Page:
REBT? What is it?

What is Rational Emotive Behavior Therapy (REBT)? Created by Albert Ellis, REBT is a form of the very popular cognitive behavior therapy and has been dominating approaches to psychological treatment since the 1950s. You might be wondering what distinguishes REBT from other forms of psychotherapy techniques. In essence, Albert Ellis created it as a philosophy of living – its foundation is the belief that it is not the events in our lives that cause our emotions, rather it is our beliefs that cause us to experience emotions such as anger, depression, and anxiety. It is a mode to consider and change our irrational beliefs and has shown to have a favorable effect on reducing emotional pain.

REBT’s ABC Theory: The Diagnostic Step

Based on Ellis’ theory that individuals are blaming outward events on their negative emotions instead of their interpretation of the events, the ABC Model was proposed as:

A – Activating Event: an event that happens in the environment

B – Beliefs: the belief you have about the event that happened

C – Consequence: the emotional response to your belief

This model was developed to educate others of how beliefs are the cause of emotional and behavioral responses, and not that events cause our emotional reactions.

Here’s an example that will help you understand better:

A – Your spouse falsely accuses you of cheating on him/her

B – You believe “What a jerk! S/he has no right to accuse me of that!

C – You feel angry/upset

If you had a different belief (B), the emotional response (C) would be different:

A – Your spouse falsely accuses you of cheating on him/her

B – You believe, “This cannot end our relationship – that would be too much to bear if we got a divorce.”

C – You feel anxious that your relationship might end

Here again, the ABC model is illustrating that it is not the event (A) that causes the emotional response, rather, it’s the belief (B) about the event that causes the emotional response (C). Because people interpret and respond differently to events, we don’t always have the same emotional response (C) to a given event.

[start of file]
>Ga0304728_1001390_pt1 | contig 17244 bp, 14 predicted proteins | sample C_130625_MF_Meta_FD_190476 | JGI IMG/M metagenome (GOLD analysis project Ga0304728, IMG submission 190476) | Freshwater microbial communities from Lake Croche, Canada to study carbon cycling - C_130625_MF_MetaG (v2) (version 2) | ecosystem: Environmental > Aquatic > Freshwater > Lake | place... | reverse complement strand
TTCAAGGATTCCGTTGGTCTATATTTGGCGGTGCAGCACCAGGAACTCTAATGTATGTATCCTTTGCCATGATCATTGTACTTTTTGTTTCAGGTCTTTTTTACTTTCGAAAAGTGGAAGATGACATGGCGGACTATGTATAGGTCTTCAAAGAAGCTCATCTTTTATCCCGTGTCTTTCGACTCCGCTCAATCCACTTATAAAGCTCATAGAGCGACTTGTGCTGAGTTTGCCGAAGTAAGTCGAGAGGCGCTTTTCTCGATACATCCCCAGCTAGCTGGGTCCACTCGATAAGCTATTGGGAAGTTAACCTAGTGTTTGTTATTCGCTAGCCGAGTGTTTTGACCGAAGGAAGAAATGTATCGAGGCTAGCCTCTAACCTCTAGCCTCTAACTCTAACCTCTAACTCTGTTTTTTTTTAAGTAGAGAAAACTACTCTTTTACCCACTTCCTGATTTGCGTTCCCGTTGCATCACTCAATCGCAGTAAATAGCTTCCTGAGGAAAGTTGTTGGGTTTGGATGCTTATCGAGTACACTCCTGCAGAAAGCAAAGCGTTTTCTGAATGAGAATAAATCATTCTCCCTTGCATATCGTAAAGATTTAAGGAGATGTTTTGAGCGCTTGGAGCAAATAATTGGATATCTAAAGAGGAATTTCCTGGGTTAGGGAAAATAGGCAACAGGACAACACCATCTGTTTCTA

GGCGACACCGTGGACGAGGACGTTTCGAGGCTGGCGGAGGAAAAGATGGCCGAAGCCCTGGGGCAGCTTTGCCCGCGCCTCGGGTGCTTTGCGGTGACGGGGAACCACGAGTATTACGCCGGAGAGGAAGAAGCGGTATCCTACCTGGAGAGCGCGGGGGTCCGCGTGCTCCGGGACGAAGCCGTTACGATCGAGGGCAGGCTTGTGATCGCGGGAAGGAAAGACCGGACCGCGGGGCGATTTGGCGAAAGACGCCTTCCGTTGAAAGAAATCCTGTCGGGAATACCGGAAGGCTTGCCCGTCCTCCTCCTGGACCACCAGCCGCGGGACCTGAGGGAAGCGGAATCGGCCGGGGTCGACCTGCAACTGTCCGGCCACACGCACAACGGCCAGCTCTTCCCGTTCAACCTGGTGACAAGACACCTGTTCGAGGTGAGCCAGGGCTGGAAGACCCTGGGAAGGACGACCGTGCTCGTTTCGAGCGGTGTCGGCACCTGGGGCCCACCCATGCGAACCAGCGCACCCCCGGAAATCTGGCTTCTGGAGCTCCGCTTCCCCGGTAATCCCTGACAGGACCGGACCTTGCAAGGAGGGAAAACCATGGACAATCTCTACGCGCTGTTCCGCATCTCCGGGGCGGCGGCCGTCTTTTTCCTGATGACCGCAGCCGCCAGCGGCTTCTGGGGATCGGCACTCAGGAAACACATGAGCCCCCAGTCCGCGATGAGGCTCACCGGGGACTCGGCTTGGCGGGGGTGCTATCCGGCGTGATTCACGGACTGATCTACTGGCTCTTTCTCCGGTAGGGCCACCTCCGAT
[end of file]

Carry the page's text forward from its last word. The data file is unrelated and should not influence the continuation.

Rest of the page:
The Three Musts of Irrational Thinking

The beliefs that end up in negative emotions are, according to Albert Ellis, a variation of three common irrational beliefs. Coined as the “Three Basic Musts,” these three common irrational beliefs are based on a demand – about ourselves, others, or the environment.

They are:

  1. I must do well and win others’ approval or else I am no good.
  2. Others must treat me fairly and kindly and in the same way I want them to treat me. If they do not treat me this way, they are not good people and deserve to be punished.
  3. I must always get what I want, when I want it. Likewise, I must never get what I don’t want. If I don’t get what I want, I’m miserable.

If we don’t realize “Must 1,” we likely feel anxious, depressed, shameful, or guilty. If we are not treated fairly, as per “Must 2,” we usually feel angry and may act violently. If we don’t get what we want, per “Must 3,” we may feel self-pity and procrastinate.

Disputing or Challenging the Irrational Beliefs and Changing our Behaviors

The second phase of REBT’s healing process is the dispute or challenge phase. That is, in order to act and feel differently, we must dispute or challenge the irrational beliefs we experience. Essentially, what we are questioning is our irrational beliefs:

Who says if I don’t win someone’s approval I’m no good?

Where is it written in the rule books that a boss always acts professionally and treats others fairly?

Why do I have to be absolutely miserable if I don’t get something I want? Why shouldn’t I just feel slightly annoyed instead of downright miserable?

Once individuals undergoing REBT can work through the dispute or challenge of their irrational thoughts, they can move toward how to engage in more effective thoughts, feelings, and behaviors. Termed as an effective new philosophy on life, individuals in this phase start to recognize that there are no absolute “musts” – there is no evidence that suggests these “three musts” are the only way to think.

If you are undergoing this phase of REBT, you might start to reevaluate your responses:

“I don’t like how my boss acted, but I can stand it.”

“Instead of feeling enraged that my spouse accused me of cheating, I will feel annoyed and determined to make my marriage work.”

“I think I’ll go to my exercise class after work – I think more clearly after engaging in physical exercise.”

Three Major Insights of REBT

According to Albert Ellis, the following are the three major insights of Rational Emotive Behavior Therapy:

  1. When individuals understand and accept that the main cause of emotional reactions are their beliefs about an event instead of the event itself. That is, we don’t just get upset from an event. We upset ourselves because of our irrational beliefs.
  2. When people acquire irrational beliefs, if they do not deal with them, they “hold” onto the beliefs and it’s what continues to upset them in the present. That is, these individuals still wholeheartedly believe in the “three musts.”
  3. Ellis made it clear that understanding these insights does not make us inherently “better.” That is, understanding these beliefs and having insights into how they effect our emotional responses is not enough to “cure” us. In reality, the best way to get better and stay better through REBT is to continually work on recognizing our irrational beliefs, disputing them, changing our irrational “musts,” and transforming negative emotions into more positive ones. Simply put, the only way to get better is through the hard work of changing our beliefs. It takes time and practice.